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Q.

What's the full form of ' OK ' ?

Tags: health, education, science
Asked by Vilas Pardhe, 31 Jan '10 06:58 pm
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Answers (8)

 
1.

Various etymologies have been proposed for okay, but none has been unanimously agreed upon. Most are generally regarded to be unlikely or anachronistic.

There are five proposed etymologies which have received material academic support since the 1960s. They are:

1.Greek words "Ola Kala" meaning "everything's good" or "all good"; used by Greek railroad workers in the United States. It is also said that "O.K." was written on the ships or other places to show that the ships are ready.
2.Initials of the "comically misspelled" Oll Korrect
3.Initials of "Old Kinderhook" a nickname for President Martin Van Buren which was a reference to Van Buren's birthplace Kinderhook, NY.
4.Choctaw word okeh
5.Wolof and Bantu word waw-kay or the Mande (aka "Mandinke" or "Mandingo") phrase o ke
Oll Korrect has been extensively discussed by Allen Walker Read, although the purpose of those discussions was to promote "Old Kinderhook"; the two differ materially from other candidates in that they:
Answered by joyesh chakraborty, 31 Jan '10 07:07 pm

 
  
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2.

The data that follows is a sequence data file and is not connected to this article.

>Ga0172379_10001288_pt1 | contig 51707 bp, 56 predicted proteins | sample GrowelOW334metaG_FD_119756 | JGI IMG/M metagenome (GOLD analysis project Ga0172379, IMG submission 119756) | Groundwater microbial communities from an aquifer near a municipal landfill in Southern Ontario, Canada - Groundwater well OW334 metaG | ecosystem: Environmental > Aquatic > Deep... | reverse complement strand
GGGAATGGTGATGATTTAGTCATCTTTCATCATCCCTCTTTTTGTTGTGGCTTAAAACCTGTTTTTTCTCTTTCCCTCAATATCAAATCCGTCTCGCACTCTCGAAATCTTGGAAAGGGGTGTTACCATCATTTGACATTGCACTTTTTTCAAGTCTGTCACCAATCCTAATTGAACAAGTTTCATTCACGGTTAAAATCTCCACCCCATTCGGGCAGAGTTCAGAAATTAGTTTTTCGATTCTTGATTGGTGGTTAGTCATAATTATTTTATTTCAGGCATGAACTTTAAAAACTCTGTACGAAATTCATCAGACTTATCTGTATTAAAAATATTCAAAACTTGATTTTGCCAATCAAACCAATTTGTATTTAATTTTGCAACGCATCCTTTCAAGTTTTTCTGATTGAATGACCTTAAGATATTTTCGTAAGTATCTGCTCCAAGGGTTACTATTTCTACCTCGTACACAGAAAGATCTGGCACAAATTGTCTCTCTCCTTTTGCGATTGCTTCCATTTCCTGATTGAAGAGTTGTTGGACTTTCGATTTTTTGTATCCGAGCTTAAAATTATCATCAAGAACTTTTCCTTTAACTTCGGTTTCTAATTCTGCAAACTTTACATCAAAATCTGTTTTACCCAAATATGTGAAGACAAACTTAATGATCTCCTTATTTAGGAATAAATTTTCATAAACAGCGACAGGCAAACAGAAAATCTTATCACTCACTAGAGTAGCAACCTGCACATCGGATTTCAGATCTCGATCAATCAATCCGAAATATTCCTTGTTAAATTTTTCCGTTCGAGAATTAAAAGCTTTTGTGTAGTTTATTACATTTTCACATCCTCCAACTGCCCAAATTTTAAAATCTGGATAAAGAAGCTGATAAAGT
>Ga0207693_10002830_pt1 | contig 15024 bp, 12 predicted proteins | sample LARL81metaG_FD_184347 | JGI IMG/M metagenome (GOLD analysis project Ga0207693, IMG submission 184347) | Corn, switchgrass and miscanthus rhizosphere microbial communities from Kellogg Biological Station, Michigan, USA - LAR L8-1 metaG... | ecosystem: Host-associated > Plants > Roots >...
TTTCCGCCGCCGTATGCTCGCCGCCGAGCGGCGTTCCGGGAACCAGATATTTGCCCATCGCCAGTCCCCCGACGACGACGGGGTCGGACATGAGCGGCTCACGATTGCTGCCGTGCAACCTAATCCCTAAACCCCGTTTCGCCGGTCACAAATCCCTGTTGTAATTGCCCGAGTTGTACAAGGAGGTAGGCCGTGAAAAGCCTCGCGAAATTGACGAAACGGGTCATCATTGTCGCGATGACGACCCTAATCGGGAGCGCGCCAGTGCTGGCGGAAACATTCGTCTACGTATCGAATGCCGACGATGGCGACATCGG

Martin van Buren was standing as the Democratic presidential candidate in 1840. He had acquired the nickname of Old Kinderhook (he was born in Kinderhook, New York). On March 24, 1840 the Democrats opened the OK Club in Grand Street, New York City, based on the initials of van Buren's nickname.

The expression OK soon became the watchword of this club, and in that same year, a Democratic newspaper equated the initials with the strivings of the party to "make all things OK".
Answered by Jack Johnson, 31 Jan '10 07:10 pm

 
  
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3.

OK is first recorded in 1839 but was probably in circulation before that date. During the 1830s there was a humoristic fashion in Boston newspapers to reduce a phrase to initials and supply an explanation in parentheses. Sometimes the abbreviations were misspelled to add to the humor. OK was used in March 1839 as an abbreviation for all correct, the joke being that neither the O nor the K was correct.
Answered by Arshad Khan, 31 Jan '10 07:01 pm

 
  
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4.

All Correct by Bangali Babu as Oll Korrect - in short OK
Answered by Avtar Khalsa, 31 Jan '10 07:15 pm

 
  
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5.

These are two Greek words "Ola Kala" meaning "everything's good" or "all good.
Answered by Sridhar, 31 Jan '10 07:08 pm

 
  
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6.

All correct (in American version Oll Korrect)
Answered by nicem male, 31 Jan '10 07:02 pm

 
  
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7.

Oll korrect....
Answered by miss, 31 Jan '10 07:00 pm

 
  
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8.

All correct.
Answered by hitler, 31 Jan '10 06:59 pm

 
  
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